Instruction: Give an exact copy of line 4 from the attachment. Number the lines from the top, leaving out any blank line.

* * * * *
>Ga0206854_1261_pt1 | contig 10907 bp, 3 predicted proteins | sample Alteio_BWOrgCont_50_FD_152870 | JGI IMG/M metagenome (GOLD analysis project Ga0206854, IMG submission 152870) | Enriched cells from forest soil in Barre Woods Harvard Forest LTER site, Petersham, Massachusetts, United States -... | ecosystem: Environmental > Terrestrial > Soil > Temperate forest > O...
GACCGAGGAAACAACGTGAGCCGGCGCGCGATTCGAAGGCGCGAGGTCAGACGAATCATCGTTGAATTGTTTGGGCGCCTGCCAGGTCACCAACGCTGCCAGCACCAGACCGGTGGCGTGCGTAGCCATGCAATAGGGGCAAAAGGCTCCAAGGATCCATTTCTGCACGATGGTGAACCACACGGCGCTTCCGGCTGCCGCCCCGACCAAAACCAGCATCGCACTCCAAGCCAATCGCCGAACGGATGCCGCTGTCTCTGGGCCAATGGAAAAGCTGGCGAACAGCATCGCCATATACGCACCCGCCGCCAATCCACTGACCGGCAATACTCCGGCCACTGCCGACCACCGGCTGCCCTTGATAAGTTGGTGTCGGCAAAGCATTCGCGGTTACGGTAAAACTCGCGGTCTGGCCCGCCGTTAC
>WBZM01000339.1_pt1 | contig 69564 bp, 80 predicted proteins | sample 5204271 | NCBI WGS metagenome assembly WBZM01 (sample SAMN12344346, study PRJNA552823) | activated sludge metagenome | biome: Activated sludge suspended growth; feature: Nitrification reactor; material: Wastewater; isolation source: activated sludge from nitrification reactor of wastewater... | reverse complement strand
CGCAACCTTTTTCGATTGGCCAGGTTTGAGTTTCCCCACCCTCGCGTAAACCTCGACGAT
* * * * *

CGCAACCTTTTTCGATTGGCCAGGTTTGAGTTTCCCCACCCTCGCGTAAACCTCGACGAT